Right before I left Kyiv in January of this year, I started a blog feature called "They Don't Really Mean it That Way, Do They?" In it, I plumbed the depths of the Ukrainian psyche and concluded that yes, when a semi-pro basketball team in Cherkassy is named the Monkeys, they really do mean it that way. At least for that one post. Then I moved to Istanbul and found I didn't have to spend as much energy figuring out subtexts.
It's hard being a foreigner, especially one without many language skills. When you come across things on the street, it can be really hard to know what the point is, even if its something rather mundane like a shop window or advertising (actually, especially if it's something mundane like a shop window or advertising). It's more than just language differences. It's also not understanding the visual cues and cultural contexts that help natives easily understand what is being communicated. To interpret and understand, I have to purge my mind of my western biases and preconceptions and think like a post-communist.
Here are a few things I've seen around town lately. I have sat and thought and thought about them, binging and purging my western biases and preconceptions and thinking so hard like a post-communist my hair turned CIS red. And still I say "WTF?"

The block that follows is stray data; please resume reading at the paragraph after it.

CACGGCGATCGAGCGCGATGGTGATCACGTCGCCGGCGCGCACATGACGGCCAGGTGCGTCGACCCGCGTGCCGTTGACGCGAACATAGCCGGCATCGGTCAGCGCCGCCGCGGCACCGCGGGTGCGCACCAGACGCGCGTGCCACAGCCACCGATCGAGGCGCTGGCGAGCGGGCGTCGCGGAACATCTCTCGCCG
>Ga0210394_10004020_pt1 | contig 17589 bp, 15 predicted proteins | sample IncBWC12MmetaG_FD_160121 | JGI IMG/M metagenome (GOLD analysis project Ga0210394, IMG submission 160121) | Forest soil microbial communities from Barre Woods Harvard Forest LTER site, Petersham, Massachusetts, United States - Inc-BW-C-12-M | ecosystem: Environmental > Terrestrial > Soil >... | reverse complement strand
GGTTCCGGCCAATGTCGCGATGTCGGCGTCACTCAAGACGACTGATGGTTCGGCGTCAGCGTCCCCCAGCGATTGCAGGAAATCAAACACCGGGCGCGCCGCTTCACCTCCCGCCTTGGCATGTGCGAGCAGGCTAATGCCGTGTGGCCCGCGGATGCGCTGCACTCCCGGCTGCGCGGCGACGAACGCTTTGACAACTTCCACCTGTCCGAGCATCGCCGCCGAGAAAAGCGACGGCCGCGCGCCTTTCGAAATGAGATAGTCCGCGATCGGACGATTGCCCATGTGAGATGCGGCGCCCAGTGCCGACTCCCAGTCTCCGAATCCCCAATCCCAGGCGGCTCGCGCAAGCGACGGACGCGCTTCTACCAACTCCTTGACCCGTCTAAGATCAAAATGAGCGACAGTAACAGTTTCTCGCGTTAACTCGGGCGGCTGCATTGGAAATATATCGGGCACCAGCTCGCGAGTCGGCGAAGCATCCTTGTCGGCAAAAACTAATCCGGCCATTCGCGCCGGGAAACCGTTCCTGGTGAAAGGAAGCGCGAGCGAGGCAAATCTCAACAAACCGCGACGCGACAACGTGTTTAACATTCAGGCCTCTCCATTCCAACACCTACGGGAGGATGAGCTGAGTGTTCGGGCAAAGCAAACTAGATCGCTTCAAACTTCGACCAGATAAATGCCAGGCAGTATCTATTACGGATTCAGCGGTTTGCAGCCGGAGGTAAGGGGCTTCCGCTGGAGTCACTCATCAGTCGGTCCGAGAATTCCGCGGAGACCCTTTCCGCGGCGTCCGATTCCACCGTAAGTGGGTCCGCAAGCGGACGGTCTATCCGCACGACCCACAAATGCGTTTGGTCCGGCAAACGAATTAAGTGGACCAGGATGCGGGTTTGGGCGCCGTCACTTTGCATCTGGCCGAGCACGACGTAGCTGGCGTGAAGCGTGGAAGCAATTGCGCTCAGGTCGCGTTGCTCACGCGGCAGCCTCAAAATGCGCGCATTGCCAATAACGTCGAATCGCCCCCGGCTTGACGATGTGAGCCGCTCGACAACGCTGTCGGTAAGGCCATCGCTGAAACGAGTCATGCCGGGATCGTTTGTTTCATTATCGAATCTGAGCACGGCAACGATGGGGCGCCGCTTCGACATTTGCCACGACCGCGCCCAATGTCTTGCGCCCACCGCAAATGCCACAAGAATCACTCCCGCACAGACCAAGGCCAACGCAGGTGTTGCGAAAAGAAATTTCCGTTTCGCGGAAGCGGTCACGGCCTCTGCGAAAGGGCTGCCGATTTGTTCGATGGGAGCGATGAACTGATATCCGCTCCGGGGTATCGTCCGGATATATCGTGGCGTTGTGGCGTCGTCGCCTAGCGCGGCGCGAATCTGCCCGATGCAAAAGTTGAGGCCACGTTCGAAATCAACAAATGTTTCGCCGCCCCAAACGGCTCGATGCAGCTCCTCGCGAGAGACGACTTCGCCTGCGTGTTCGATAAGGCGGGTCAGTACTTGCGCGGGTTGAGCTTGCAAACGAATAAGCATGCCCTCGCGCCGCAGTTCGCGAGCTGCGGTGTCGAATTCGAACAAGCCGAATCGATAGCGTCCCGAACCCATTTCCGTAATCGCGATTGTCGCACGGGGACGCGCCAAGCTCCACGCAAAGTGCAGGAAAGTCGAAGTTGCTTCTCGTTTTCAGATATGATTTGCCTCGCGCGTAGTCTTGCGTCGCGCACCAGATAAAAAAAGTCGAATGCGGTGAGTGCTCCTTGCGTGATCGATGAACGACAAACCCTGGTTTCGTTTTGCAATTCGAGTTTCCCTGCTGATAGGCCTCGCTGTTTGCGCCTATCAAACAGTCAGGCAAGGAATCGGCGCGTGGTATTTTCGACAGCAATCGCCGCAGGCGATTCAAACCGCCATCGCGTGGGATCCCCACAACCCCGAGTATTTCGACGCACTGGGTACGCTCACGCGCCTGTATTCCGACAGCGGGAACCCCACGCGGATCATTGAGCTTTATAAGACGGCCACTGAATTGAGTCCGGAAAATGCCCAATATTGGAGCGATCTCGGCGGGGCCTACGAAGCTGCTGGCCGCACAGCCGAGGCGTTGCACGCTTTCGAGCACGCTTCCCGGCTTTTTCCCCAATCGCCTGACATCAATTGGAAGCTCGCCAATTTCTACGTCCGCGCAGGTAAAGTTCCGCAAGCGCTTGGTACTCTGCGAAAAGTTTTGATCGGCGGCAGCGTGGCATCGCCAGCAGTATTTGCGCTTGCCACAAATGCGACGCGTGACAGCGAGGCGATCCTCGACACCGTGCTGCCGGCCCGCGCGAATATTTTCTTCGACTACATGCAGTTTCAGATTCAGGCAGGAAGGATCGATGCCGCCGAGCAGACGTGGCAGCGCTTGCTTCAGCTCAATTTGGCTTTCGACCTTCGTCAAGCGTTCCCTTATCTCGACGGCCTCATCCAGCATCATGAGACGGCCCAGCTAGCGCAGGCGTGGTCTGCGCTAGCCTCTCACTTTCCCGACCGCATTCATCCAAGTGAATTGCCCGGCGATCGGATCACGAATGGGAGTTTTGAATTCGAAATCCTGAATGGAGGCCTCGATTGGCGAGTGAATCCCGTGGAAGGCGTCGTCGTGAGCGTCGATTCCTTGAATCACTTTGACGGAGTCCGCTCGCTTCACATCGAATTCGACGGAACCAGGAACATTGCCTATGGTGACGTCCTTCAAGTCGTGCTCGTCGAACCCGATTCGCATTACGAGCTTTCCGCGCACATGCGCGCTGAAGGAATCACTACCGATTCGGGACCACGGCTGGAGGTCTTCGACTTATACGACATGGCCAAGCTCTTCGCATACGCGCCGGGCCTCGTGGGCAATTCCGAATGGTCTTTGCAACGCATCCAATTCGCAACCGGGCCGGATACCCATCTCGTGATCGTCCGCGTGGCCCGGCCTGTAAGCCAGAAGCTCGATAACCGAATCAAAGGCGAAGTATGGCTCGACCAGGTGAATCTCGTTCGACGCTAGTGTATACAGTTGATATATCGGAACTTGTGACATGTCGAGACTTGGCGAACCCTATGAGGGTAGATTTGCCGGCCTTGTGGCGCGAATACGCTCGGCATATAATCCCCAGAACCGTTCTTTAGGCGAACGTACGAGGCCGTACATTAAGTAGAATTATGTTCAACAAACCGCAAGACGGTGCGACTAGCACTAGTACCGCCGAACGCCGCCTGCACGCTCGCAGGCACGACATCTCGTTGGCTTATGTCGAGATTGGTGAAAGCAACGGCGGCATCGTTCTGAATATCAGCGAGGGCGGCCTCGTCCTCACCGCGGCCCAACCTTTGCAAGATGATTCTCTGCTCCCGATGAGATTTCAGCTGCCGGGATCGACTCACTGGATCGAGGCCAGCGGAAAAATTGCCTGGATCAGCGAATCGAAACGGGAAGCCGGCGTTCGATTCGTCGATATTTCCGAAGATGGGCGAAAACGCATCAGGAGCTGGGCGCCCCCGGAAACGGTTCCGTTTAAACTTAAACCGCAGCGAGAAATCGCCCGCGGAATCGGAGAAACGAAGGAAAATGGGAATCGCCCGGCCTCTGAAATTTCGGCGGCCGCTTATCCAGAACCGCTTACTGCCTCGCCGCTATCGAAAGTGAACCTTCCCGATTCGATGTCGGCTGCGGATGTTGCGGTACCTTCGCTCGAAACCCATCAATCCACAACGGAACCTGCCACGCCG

This an ad for an Italian historical brand. Called "FACIS." Since 1932. I have a really hard time believing that there is an actual Italian luxury brand called FACIS created in 1932 (the brand I'm more familiar with appeared a decade earlier and is not quite as luxe). Google did not confirm the existence of this brand. If it is a some Ukie/Russian creation, I need to know who thought this name was a good idea. What are they trying to communicate? What am I missing?
Here's my favorite shop window. So little has changed in Kyiv over the last nine months that I was really relieved to see that at least something had been updated, even improved.
September '07 December '06
Was the only infant mannequin they could find a black one? Why the identical expression of surprise on the young girl's face in both? Why the addition of the poster to the background of the current iteration? Why? Why? Why?
Apparently, they do have a white infant mannequin. They used it in this equally inexplicable window display adjacent to the one above.
This one has a teddy bear, a deformed infant and a poster displaying what appears to be lingerie for eight year olds. I can't even try to interpret this.
In this picture, I know exactly what is going on. The girl with the white puffy things in her hair and the red and white striped shirt was our devushka at TGI Fridays, one of the worst restaurants in Kyiv. It does look like she is sitting down chatting with a customer at the next table, doesn't it? Oddly, that's exactly what she's doing! Just because you understand what's going on doesn't mean it makes any sense.
Finally, I saw this one right below the Pinchuk Art Center and in front of the Bentley dealership. I have no idea what's going on. That guy lying on the sidewalk is working -- he's not passed out or dead. Sometimes it's hard to tell the difference around here.